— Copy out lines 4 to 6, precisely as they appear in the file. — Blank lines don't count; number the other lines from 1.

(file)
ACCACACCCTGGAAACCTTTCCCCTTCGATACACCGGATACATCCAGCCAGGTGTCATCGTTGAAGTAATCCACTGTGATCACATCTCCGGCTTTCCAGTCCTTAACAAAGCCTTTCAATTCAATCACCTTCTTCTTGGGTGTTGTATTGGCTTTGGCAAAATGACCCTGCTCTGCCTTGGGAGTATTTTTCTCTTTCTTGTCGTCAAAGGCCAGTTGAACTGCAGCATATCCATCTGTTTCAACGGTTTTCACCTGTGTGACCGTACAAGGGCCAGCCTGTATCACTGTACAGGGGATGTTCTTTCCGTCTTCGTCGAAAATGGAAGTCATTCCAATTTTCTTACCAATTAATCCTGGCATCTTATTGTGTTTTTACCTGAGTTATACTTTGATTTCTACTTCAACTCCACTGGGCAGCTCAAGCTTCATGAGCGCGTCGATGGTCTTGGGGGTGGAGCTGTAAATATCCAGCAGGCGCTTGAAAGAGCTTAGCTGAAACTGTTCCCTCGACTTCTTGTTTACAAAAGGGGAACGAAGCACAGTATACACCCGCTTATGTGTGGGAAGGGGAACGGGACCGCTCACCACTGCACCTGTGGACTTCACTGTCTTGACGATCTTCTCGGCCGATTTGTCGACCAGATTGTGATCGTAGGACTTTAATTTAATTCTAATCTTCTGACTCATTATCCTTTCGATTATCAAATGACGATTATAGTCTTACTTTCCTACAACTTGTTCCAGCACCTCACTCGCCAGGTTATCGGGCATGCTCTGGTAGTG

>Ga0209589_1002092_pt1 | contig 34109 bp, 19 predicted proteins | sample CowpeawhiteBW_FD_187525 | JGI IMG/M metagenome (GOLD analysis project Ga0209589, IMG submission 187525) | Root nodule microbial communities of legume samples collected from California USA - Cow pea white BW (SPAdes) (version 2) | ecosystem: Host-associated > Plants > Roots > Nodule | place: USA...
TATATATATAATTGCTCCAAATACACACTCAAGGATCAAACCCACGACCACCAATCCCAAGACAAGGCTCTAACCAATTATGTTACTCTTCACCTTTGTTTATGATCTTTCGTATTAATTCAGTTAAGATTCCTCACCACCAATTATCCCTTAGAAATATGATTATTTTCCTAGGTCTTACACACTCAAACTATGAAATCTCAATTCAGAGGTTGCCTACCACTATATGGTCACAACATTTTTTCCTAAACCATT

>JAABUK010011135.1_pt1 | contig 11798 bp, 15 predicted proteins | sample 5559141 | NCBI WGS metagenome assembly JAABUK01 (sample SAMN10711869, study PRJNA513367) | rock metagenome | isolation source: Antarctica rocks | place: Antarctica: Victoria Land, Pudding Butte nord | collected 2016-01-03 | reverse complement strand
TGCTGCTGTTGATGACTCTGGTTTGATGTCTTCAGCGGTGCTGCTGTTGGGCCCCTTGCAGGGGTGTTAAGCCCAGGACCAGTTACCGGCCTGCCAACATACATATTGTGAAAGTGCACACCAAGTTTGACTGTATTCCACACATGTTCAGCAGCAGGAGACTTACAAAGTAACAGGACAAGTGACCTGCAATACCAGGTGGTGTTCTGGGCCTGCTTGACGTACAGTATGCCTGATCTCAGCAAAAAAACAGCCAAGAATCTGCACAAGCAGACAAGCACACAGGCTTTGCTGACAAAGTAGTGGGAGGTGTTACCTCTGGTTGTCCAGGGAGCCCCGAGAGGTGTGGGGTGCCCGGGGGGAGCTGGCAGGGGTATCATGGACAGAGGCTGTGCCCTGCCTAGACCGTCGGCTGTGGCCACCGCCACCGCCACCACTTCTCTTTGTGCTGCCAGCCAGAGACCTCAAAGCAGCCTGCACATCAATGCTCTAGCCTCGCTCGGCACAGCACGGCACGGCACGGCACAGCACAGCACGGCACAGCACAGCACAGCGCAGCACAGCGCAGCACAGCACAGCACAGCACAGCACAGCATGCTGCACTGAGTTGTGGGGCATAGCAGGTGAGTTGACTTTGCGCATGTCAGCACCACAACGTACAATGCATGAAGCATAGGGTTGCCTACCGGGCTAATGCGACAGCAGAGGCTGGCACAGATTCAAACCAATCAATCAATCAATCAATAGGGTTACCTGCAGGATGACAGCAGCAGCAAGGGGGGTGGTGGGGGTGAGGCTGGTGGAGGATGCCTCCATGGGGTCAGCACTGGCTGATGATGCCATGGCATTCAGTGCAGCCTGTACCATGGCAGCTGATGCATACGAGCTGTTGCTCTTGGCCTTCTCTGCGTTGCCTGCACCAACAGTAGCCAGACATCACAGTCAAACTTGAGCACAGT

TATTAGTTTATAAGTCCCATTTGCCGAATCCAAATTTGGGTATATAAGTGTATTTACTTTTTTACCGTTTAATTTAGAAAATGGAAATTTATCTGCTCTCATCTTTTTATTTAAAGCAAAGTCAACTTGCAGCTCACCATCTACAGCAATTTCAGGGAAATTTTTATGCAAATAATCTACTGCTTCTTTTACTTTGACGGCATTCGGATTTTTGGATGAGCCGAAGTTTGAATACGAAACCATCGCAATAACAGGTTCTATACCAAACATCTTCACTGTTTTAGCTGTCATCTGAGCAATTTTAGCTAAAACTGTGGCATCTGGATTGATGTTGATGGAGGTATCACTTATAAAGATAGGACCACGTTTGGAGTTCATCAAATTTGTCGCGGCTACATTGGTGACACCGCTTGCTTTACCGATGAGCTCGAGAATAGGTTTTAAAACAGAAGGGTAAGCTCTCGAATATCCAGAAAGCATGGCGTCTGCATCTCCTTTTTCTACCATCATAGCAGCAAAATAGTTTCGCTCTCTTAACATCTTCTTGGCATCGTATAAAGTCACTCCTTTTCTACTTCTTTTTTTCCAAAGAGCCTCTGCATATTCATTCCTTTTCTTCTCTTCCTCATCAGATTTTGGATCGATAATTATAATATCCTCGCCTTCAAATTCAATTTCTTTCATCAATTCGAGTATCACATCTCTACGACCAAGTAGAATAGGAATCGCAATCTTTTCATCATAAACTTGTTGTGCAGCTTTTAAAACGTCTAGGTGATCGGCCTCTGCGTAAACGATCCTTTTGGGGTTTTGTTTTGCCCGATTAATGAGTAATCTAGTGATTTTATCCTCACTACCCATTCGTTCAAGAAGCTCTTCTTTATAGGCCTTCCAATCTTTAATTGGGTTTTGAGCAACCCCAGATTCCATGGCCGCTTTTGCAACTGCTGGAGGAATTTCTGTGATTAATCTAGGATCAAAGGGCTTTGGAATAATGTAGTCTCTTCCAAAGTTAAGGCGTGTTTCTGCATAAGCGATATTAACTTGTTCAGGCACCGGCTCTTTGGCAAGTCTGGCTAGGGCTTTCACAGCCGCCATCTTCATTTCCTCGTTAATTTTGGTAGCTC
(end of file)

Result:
>JAABUK010011135.1_pt1 | contig 11798 bp, 15 predicted proteins | sample 5559141 | NCBI WGS metagenome assembly JAABUK01 (sample SAMN10711869, study PRJNA513367) | rock metagenome | isolation source: Antarctica rocks | place: Antarctica: Victoria Land, Pudding Butte nord | collected 2016-01-03 | reverse complement strand
TGCTGCTGTTGATGACTCTGGTTTGATGTCTTCAGCGGTGCTGCTGTTGGGCCCCTTGCAGGGGTGTTAAGCCCAGGACCAGTTACCGGCCTGCCAACATACATATTGTGAAAGTGCACACCAAGTTTGACTGTATTCCACACATGTTCAGCAGCAGGAGACTTACAAAGTAACAGGACAAGTGACCTGCAATACCAGGTGGTGTTCTGGGCCTGCTTGACGTACAGTATGCCTGATCTCAGCAAAAAAACAGCCAAGAATCTGCACAAGCAGACAAGCACACAGGCTTTGCTGACAAAGTAGTGGGAGGTGTTACCTCTGGTTGTCCAGGGAGCCCCGAGAGGTGTGGGGTGCCCGGGGGGAGCTGGCAGGGGTATCATGGACAGAGGCTGTGCCCTGCCTAGACCGTCGGCTGTGGCCACCGCCACCGCCACCACTTCTCTTTGTGCTGCCAGCCAGAGACCTCAAAGCAGCCTGCACATCAATGCTCTAGCCTCGCTCGGCACAGCACGGCACGGCACGGCACAGCACAGCACGGCACAGCACAGCACAGCGCAGCACAGCGCAGCACAGCACAGCACAGCACAGCACAGCATGCTGCACTGAGTTGTGGGGCATAGCAGGTGAGTTGACTTTGCGCATGTCAGCACCACAACGTACAATGCATGAAGCATAGGGTTGCCTACCGGGCTAATGCGACAGCAGAGGCTGGCACAGATTCAAACCAATCAATCAATCAATCAATAGGGTTACCTGCAGGATGACAGCAGCAGCAAGGGGGGTGGTGGGGGTGAGGCTGGTGGAGGATGCCTCCATGGGGTCAGCACTGGCTGATGATGCCATGGCATTCAGTGCAGCCTGTACCATGGCAGCTGATGCATACGAGCTGTTGCTCTTGGCCTTCTCTGCGTTGCCTGCACCAACAGTAGCCAGACATCACAGTCAAACTTGAGCACAGT

TATTAGTTTATAAGTCCCATTTGCCGAATCCAAATTTGGGTATATAAGTGTATTTACTTTTTTACCGTTTAATTTAGAAAATGGAAATTTATCTGCTCTCATCTTTTTATTTAAAGCAAAGTCAACTTGCAGCTCACCATCTACAGCAATTTCAGGGAAATTTTTATGCAAATAATCTACTGCTTCTTTTACTTTGACGGCATTCGGATTTTTGGATGAGCCGAAGTTTGAATACGAAACCATCGCAATAACAGGTTCTATACCAAACATCTTCACTGTTTTAGCTGTCATCTGAGCAATTTTAGCTAAAACTGTGGCATCTGGATTGATGTTGATGGAGGTATCACTTATAAAGATAGGACCACGTTTGGAGTTCATCAAATTTGTCGCGGCTACATTGGTGACACCGCTTGCTTTACCGATGAGCTCGAGAATAGGTTTTAAAACAGAAGGGTAAGCTCTCGAATATCCAGAAAGCATGGCGTCTGCATCTCCTTTTTCTACCATCATAGCAGCAAAATAGTTTCGCTCTCTTAACATCTTCTTGGCATCGTATAAAGTCACTCCTTTTCTACTTCTTTTTTTCCAAAGAGCCTCTGCATATTCATTCCTTTTCTTCTCTTCCTCATCAGATTTTGGATCGATAATTATAATATCCTCGCCTTCAAATTCAATTTCTTTCATCAATTCGAGTATCACATCTCTACGACCAAGTAGAATAGGAATCGCAATCTTTTCATCATAAACTTGTTGTGCAGCTTTTAAAACGTCTAGGTGATCGGCCTCTGCGTAAACGATCCTTTTGGGGTTTTGTTTTGCCCGATTAATGAGTAATCTAGTGATTTTATCCTCACTACCCATTCGTTCAAGAAGCTCTTCTTTATAGGCCTTCCAATCTTTAATTGGGTTTTGAGCAACCCCAGATTCCATGGCCGCTTTTGCAACTGCTGGAGGAATTTCTGTGATTAATCTAGGATCAAAGGGCTTTGGAATAATGTAGTCTCTTCCAAAGTTAAGGCGTGTTTCTGCATAAGCGATATTAACTTGTTCAGGCACCGGCTCTTTGGCAAGTCTGGCTAGGGCTTTCACAGCCGCCATCTTCATTTCCTCGTTAATTTTGGTAGCTC